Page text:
I tried a 300 watt halogen utility light and it did not seem to produce much light at all, was hardly worth while. Maybe the 500 watt versions would be better. They are so cheap it wouldn't cost too much to try. I reused mine in the garage as a work light over the workbench.
I imagine the basic kit from Nikon just has those items. I have seen others that include extra lenses, Never-ready camera cases, even a remote control device (for the shutter, I guess!). Plus, with these 'package' deals, you get the lens that's included in the deal, not necessarily the lenses you prefer. There's a trade off with every kit. You get a better price if you're willing to buy what's in the kit. Buy the pieces separate, you don't get the best price.mushroom2 said:The Nikon kit is just a basic kit. One camera body, one lens, one battery, one battery charger. That's it.
I know what you mean! Every time I wanna take some photos I gotta pickup n putaway STUFF.dgwinup said:Hi, Jarrell, this is Darrell. I saw Harrell stuck in a barrel(l) just the other day. LOL
Great website for information. Unfortunately, all the information indicated that NONE of my lenses will work with the digital cameras. Shot that idea down completely!
That doesn't mean I'm giving up on the Nikon idea, it just means that I will have to look closer at package deals. I normally don't like package deals because the package has stuff I don't want or need, but in this instance, it may be the best way to go.
I am going to have to get busy with some photo work sometime. Maybe pull out the old umbrella stands and tripod and see what I can come up with. Need to clean the layout first. Story of my life: in order to do what I want, I have to do a bunch of other things first!
ONward and UPward!
Darrell, not Jarrell or Harrell or in a barrel, but quiet...for now
CBCNSfan said:I was doing that for awhile, (with an incandscent light bulb) but the photos were turning out with a red cast to the picture. This overabundance of red I decreased using a graphics editor. A lot more than the red was lost in the process. Since then I changed to the new screw in flourecent bulbs and the red cast has been eliminated.
The attached photo is one that had been doctored with the graphics editor but the red is still apparent. The little saw mill is actually a grey color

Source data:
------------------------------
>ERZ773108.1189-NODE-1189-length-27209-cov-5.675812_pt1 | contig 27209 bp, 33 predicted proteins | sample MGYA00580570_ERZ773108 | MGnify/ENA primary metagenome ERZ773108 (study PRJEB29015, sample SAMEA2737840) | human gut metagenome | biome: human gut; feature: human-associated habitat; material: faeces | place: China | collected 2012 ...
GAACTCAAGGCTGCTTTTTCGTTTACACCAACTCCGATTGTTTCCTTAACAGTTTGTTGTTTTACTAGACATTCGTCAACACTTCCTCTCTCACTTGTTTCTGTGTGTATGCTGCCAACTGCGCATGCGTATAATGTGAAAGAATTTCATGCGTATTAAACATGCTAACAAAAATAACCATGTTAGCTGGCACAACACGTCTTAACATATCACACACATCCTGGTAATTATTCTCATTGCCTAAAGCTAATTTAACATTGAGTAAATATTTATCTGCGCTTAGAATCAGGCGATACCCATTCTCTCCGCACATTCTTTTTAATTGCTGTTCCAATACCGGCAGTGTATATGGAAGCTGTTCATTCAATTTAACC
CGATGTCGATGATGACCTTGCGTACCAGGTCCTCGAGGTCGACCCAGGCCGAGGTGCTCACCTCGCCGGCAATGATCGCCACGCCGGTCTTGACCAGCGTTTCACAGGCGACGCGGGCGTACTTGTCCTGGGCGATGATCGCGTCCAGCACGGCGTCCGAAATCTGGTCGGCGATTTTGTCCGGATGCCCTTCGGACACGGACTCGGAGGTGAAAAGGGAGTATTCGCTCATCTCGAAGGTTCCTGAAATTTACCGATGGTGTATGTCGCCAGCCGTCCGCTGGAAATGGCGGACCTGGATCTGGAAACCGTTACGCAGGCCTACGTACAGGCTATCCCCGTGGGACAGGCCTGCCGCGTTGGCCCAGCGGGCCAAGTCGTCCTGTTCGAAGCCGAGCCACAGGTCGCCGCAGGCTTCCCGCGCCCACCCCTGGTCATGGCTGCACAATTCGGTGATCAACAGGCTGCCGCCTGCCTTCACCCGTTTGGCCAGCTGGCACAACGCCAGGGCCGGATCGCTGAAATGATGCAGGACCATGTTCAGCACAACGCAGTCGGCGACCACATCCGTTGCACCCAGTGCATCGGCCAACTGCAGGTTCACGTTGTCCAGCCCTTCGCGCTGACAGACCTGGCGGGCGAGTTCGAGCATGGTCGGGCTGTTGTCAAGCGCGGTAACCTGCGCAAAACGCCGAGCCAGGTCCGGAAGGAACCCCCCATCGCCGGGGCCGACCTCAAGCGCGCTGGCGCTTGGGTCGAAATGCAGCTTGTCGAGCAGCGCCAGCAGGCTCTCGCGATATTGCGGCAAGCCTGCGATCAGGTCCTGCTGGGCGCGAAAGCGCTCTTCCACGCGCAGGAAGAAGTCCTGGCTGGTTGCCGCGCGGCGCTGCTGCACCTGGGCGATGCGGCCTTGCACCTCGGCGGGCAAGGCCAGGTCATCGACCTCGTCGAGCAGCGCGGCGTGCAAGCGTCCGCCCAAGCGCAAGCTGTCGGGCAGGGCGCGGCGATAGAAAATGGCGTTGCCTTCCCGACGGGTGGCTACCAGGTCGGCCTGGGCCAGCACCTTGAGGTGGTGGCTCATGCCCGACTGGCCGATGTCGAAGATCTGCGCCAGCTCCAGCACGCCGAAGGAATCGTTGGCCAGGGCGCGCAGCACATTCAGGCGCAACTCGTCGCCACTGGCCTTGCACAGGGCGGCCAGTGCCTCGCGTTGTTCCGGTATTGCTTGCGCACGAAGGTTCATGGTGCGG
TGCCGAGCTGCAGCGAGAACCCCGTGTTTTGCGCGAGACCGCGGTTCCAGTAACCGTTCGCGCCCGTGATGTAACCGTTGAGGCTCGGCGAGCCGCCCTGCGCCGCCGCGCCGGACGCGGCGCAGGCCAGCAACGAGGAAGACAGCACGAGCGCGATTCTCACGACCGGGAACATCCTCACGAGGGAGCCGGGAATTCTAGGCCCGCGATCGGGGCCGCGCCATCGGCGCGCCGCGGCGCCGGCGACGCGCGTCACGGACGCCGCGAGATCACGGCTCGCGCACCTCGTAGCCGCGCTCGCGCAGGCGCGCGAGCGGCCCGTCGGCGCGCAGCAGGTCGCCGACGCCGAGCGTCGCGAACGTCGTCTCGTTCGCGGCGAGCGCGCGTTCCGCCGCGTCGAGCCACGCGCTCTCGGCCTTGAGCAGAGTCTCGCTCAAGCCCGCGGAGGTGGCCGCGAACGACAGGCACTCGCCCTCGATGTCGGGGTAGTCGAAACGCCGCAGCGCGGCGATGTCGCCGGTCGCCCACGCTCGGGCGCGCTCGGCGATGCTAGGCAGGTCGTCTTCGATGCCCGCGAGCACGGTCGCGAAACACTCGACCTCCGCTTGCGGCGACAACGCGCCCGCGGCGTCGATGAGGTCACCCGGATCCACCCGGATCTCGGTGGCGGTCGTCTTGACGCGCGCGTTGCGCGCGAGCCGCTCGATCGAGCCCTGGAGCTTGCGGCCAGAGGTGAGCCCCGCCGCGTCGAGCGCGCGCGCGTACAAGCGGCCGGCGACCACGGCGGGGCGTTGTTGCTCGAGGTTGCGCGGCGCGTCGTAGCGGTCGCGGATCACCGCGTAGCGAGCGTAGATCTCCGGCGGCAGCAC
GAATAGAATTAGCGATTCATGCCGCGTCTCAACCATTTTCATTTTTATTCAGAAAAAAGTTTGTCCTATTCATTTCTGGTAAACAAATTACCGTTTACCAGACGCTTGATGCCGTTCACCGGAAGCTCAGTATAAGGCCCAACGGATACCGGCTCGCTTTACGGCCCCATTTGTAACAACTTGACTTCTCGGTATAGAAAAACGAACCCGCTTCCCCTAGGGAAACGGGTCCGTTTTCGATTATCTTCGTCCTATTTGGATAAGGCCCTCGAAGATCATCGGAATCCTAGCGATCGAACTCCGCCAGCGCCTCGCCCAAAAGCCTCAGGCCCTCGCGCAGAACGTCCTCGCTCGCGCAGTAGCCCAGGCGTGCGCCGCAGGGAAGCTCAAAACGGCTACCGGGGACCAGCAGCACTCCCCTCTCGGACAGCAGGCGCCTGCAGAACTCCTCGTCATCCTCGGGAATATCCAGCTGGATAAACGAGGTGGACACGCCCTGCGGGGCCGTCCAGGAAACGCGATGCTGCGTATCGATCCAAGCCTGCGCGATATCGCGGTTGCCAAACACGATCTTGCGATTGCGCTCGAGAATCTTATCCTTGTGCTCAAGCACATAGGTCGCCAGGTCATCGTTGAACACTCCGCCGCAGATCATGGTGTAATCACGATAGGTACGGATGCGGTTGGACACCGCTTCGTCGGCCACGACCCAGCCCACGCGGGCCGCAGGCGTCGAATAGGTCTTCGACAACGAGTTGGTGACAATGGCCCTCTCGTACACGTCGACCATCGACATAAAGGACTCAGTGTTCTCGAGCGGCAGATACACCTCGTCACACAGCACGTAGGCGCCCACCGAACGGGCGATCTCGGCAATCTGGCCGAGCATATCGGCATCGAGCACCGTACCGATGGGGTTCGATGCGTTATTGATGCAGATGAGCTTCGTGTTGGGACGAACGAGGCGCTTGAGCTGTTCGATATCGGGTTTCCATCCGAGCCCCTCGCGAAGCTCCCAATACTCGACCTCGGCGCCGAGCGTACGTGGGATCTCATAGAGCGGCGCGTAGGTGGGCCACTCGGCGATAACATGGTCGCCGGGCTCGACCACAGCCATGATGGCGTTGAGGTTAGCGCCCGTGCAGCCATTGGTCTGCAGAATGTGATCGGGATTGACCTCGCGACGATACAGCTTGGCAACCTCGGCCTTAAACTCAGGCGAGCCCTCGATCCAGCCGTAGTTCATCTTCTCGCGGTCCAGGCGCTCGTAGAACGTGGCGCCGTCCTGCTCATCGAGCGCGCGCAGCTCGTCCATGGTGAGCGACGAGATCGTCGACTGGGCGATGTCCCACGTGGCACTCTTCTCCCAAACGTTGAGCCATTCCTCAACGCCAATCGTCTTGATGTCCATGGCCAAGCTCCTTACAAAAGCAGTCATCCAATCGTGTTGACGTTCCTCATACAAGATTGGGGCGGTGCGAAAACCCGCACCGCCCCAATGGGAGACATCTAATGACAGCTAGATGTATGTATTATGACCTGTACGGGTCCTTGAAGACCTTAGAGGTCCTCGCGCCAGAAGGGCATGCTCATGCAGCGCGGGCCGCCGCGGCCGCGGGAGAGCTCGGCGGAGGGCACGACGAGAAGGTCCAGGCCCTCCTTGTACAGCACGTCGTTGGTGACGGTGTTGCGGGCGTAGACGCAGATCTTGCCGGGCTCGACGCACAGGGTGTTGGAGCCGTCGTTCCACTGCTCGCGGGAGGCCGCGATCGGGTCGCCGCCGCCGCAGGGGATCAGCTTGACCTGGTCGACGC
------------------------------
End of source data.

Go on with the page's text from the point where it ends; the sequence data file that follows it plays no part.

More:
I agree with Bob, Carey. I had forgotten about the regular Photoflood type bulbs. I used to get them at the local camera store and their 'color balance' should get you in the ball park for good color. Gosh it's been a long time since I use those! If I remember right you just had to be a little gentle with them, especially after they'd been on for a while and the filament was hot, don't bump them or anything like that. They seemed to be most vulnerable then. After they'd cooled off they seemed to be as tough as any other bulb.Cjcrescent said:Real good thread here Jarrell. The advice you've given is something even I can understand. In the past instead of a regular incandescent bulb, the other club members alway got a photo flood bulb and took their pix with that in a clamp on fixture. Trouble was it generally blew after being turned on and off several times and these weren't that cheap. How would one of those halogen utility lights work?
Jim, as near as I can tell the color balance looks pretty good.oleirish said:Jarrell
Let me know if Iam somewhere in the ball park here??
It looks good too, Shamus. I envy your modeling skills!Shamus said:Well I have been digiatl now for the last 5 years starting with the Olympus C700UZ which was a good camera at the time, then along came the Fuji finepix S7000 and I thought WOW, what a fantastic camera and did loads of photo work on my layout with it. Early this year I was introduced to the Canon (SLR) 350D Rebel and just plain fell in love with it, so I bought one and sold my Fuji. This camera has all the features needed like aperture priority and shutter speed control plus great D.O.F. allowing an f stop of 39 down over depending on what you require.
Here a shot I took of my 0n30 blacksmiths shop at around 5" from the subject.
Jim, I think you've got it.oleirish said:Jarrell; This is about as close as I can come,Iam using an barrowed tri-pod for this
ME LIKE TRIPOD!!